This section gives advice on the following topics:
The seventeenth note we learn, E in the second octave on the descant (soprano) recorder, lies on the top space of the treble clef. Click on the play button in the Sibelius score to hear it. Below that we give the standard fingering for this note, the fingering you would use under normal circumstances.
Using the standard nomenclature, the fingering for second octave E is written X 1 2 3 4 5, where X indicates a pinched thumb or vented thumbhole. An alternative fingering for second octave E, where the thumbhole is left uncovered, is written 1 2 3 4 5 7a 7b.
If you finger the low E and just tongue again with a harder tonguing sound you will find it easy to push the recorder to produce the first harmonic to the bottom E which for this fingering is one octave higher, i.e. E in the second octave, also called middle E. On a duct pipe with no thumbhole, 'overblowing' is the means by which all higher notes have to be produced. Because the recorder has a thumbhole, the player can produce a second octave E by bending the thumb to make a very small opening in the thumbhole and by using a slightly stronger tonguing stroke. The result is a clear E in the second octave free of any undertone from the bottom E. You will notice that the recorder requires somewhat more air to sustain the E in the second octave than that in the first octave. This is a property of all the notes produced by opening the thumbhole in this way. We call this thumbing technique 'pinching'.
The use of the thumb in the production of high notes is a technique you will need to understand if you are going to continue successfully up the scale towards the third octave. Most recorder players find the very highest notes difficult to play but, except where the instrument itself is defective, or the windway has become filled with saliva, the production of high notes on the recorder is really just a matter of confidence, somewhat like learning to ride a bike or to ski.
High notes demand two things - firstly, sufficient energy from the tonguing stroke to overblow the recorder (this is necessary to excite the upper harmonic), and secondly, a sufficient flow of air to maintain the pressure required to 'feed' or support the note and to prevent it dropping back down to a lower harmonic. You will need to learn to vary one of these parameters without varying the other if you are to cope with the specific demands of your particular recorder or of other instruments you may try out. The relationship is not constant from make to make or from model to model. Indeed, in some cases, it may vary even between two apparently identical instruments made by the same maker to the same model. One important rule here is 'try to keep the thumbhole opening as small as possible without closing it'. High notes are much easier to play if the thumbhole opening is small. Most players find it difficult to judge how large their thumbhole opening is because it is hidden by the recorder. Invariably, you can tell the size of the opening just by listening to the tuning and tone quality of the note you are producing. There are rare occasions, particularly on the larger sizes of recorder, where a small thumbhole opening produces an impurity in the tone, a 'grating' sound. Here, a slight increase in the thumbhole opening should clarify the tone. If it does not then either the fingering needs adjustment or the recorder needs revoicing. There are also occasions where, once the note has 'spoken', you may need to increase the thumbhole opening a little to sharpen the pitch of the note. In this situation, the smaller opening is essential to 'get the note to speak' but the larger opening is necessary 'to play in tune'. So long as the thumb adjustment is made immediately after the note has 'spoken', the listener is completely unaware of it.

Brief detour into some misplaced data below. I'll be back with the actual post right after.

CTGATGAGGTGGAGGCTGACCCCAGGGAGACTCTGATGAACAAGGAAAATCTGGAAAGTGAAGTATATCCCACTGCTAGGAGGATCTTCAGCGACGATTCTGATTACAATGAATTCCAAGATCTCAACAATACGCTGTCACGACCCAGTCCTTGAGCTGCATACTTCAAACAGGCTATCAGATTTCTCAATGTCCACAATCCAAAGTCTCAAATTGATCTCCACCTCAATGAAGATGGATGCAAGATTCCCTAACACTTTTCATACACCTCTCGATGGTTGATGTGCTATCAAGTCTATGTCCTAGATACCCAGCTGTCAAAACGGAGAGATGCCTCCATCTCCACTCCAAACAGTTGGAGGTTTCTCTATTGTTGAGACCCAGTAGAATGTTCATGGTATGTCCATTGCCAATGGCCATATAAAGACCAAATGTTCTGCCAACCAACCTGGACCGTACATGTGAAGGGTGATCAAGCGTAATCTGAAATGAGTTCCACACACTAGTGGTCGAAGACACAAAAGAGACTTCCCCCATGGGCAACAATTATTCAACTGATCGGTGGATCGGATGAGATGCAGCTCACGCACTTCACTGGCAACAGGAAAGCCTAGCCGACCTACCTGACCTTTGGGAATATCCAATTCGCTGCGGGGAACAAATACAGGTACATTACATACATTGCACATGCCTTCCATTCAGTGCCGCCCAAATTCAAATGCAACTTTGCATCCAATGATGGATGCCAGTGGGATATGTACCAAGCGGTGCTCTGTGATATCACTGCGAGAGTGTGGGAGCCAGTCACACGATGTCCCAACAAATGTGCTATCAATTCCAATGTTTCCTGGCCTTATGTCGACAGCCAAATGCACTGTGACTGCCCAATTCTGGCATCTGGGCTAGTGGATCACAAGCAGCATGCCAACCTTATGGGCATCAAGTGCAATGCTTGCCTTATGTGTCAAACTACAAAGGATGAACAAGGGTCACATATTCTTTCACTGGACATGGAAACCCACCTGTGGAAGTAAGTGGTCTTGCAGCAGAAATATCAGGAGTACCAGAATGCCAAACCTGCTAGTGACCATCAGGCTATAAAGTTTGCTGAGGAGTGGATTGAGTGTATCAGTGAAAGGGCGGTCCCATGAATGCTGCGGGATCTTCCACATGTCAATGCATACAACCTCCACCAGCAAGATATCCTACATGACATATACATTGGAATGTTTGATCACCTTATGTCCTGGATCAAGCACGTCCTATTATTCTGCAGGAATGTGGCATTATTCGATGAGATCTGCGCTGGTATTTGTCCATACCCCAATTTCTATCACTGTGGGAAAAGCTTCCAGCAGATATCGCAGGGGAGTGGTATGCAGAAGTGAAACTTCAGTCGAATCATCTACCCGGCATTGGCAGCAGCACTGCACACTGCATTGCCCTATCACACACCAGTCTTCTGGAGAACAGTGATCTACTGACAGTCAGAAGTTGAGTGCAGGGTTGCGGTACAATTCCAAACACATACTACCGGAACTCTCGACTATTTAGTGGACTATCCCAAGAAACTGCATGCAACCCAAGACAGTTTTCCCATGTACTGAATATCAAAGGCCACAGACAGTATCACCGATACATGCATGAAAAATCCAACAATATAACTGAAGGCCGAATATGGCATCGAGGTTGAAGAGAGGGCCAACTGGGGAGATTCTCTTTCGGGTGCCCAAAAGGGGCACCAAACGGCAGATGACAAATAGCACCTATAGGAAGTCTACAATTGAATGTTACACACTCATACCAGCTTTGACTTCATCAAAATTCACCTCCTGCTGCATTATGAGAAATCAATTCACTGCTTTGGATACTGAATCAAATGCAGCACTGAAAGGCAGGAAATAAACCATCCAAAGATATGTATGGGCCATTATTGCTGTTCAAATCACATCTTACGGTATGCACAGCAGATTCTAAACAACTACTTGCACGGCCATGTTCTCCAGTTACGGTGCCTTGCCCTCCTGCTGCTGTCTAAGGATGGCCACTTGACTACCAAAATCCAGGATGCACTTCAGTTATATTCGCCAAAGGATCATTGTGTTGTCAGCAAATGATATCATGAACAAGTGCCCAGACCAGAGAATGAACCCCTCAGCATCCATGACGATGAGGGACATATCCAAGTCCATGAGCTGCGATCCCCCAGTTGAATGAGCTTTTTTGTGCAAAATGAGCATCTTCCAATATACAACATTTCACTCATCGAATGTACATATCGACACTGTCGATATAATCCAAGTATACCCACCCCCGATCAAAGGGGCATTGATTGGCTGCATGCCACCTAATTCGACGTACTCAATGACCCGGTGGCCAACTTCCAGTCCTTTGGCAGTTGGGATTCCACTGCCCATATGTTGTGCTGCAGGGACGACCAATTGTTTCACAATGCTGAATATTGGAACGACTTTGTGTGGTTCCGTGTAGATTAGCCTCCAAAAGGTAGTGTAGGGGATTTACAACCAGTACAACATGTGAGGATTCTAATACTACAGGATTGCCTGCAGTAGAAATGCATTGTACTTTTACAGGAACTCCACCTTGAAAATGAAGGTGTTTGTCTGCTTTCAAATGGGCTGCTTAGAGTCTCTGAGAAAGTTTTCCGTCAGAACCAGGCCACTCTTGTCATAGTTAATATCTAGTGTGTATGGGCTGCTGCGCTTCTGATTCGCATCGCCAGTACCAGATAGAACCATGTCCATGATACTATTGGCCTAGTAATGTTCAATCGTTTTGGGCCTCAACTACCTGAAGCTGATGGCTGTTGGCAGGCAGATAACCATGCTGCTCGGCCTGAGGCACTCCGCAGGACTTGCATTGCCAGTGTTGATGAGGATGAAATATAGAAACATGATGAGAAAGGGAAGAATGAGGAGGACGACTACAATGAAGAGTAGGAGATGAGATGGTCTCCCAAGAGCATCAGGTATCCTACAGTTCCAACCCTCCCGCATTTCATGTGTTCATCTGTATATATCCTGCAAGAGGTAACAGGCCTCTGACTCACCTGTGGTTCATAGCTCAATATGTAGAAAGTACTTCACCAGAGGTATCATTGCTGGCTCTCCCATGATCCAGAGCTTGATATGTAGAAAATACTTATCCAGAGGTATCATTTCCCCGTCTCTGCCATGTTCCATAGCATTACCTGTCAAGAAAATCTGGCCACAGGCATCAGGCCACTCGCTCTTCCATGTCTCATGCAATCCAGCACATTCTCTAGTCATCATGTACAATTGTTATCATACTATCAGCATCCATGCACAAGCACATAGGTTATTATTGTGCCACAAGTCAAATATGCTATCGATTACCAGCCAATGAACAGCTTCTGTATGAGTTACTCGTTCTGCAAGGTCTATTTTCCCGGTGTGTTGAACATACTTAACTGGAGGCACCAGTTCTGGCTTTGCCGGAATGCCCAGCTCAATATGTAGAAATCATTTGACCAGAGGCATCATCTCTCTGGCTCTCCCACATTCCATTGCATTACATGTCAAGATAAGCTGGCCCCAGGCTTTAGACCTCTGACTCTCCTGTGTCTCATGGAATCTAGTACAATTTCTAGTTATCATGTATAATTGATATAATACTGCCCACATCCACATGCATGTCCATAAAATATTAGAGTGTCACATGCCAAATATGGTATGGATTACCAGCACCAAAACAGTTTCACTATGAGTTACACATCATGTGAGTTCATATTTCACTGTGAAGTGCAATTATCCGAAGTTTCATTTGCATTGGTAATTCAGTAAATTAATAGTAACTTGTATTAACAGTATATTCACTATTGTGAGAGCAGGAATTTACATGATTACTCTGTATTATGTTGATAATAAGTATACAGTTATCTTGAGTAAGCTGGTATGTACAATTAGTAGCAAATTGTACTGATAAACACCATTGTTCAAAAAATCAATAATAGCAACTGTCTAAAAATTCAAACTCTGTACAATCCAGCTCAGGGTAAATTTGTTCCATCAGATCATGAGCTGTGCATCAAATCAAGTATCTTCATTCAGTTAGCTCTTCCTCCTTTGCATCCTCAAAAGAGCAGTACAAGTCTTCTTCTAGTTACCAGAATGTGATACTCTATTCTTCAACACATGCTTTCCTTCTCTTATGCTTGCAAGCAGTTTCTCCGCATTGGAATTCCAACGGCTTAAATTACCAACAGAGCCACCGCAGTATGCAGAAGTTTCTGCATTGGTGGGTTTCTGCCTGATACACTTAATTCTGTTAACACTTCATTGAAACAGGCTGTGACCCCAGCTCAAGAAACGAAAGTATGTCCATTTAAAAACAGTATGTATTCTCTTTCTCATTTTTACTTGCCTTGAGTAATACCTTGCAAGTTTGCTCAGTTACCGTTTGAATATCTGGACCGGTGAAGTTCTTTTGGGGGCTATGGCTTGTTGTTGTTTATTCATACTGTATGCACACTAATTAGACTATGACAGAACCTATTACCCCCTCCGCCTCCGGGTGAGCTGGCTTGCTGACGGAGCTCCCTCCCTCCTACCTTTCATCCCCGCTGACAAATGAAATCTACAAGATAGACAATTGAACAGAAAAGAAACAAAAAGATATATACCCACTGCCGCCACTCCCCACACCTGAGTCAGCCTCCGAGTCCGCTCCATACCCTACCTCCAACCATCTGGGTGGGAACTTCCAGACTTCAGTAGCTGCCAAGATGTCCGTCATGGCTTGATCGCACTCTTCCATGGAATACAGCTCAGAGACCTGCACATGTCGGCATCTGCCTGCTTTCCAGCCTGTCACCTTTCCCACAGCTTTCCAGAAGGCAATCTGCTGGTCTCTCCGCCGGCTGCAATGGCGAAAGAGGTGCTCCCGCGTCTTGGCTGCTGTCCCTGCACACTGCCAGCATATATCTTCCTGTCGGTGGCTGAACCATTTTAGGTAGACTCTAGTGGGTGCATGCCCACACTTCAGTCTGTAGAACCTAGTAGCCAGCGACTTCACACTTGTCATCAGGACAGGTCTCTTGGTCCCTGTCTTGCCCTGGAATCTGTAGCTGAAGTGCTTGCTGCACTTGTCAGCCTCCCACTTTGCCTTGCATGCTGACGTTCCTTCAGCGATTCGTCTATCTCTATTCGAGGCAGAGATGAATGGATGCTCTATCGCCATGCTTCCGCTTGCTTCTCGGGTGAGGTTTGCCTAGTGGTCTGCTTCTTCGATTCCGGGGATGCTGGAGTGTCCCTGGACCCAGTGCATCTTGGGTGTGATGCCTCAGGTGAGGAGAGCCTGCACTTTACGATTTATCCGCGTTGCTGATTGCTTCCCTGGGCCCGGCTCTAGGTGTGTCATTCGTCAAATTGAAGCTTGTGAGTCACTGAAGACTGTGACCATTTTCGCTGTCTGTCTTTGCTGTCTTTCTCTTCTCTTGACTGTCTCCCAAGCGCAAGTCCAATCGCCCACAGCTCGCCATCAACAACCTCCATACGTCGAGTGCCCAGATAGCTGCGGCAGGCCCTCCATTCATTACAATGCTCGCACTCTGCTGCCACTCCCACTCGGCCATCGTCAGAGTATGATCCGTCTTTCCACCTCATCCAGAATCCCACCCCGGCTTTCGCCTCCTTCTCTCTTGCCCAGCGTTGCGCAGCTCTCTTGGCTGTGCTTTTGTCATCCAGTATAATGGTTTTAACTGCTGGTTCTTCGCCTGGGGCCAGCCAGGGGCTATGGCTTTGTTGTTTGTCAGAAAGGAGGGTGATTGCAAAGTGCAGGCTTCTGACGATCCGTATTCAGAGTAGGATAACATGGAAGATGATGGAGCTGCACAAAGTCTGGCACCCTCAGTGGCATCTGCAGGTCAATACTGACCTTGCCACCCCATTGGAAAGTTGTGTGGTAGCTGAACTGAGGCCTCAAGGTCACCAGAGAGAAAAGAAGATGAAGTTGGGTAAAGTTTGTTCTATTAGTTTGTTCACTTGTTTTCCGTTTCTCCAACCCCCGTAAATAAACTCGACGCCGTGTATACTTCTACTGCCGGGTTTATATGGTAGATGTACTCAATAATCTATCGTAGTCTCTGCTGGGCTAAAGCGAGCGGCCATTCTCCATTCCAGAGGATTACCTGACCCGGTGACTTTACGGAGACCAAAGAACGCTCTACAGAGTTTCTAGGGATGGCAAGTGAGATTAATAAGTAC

We recommend that once you have found the correct size for the thumbhole opening, you should now try to find the smallest adjustment that is necessary to close the thumbhole. Try playing successive low and middle Es 'pinching' the thumb and varying the tonguing pressure as you move between the notes. You will find a 'flat' thumb position for the low E means considerable movement between the closed and the 'pinched' position. Try to keep this motion to a minimum by using just the merest flex of the top joint of the left hand thumb and using the side of the thumb rather than the ball for the closed position. If you visualise the thumbnail as a clock face with the tip of the nail at 12 o'clock and the side of the nail at 9 o'clock, your thumb should touch the thumbhole between 10 and 11 o'clock. Make sure that the thumbnail is not too long, otherwise this will prevent you being able to seal the thumbhole with the thumb's fleshy pad. In some cases an overlong thumbnail leads to audible clicking as the thumbnail moves into and out of the thumbhole opening. It is important that you take care not to damage or to cut too short the left hand thumbnail. In the recorder player's armoury, a well maintained left hand thumbnail is considered vital (see picture below - supplied by John Everingham).
We have given the alternative fingering for middle E because if from this fingering you then lower the second finger of the right hand to produce the D below. This sequence of fingerings will become very useful when you are required to trill from E to D or to slur from D to E where otherwise, using the standard fingerings, there is a disconcerting extraneous sound as one moves from D to E. This is called 'crossing the break' and is the result of driving the recorder from a lower to a higher harmonic. This problem occurs again further up the scale and we will have more to say about it them.
Let us now play piece no. 17 to familiarize ourselves with E in the second octave.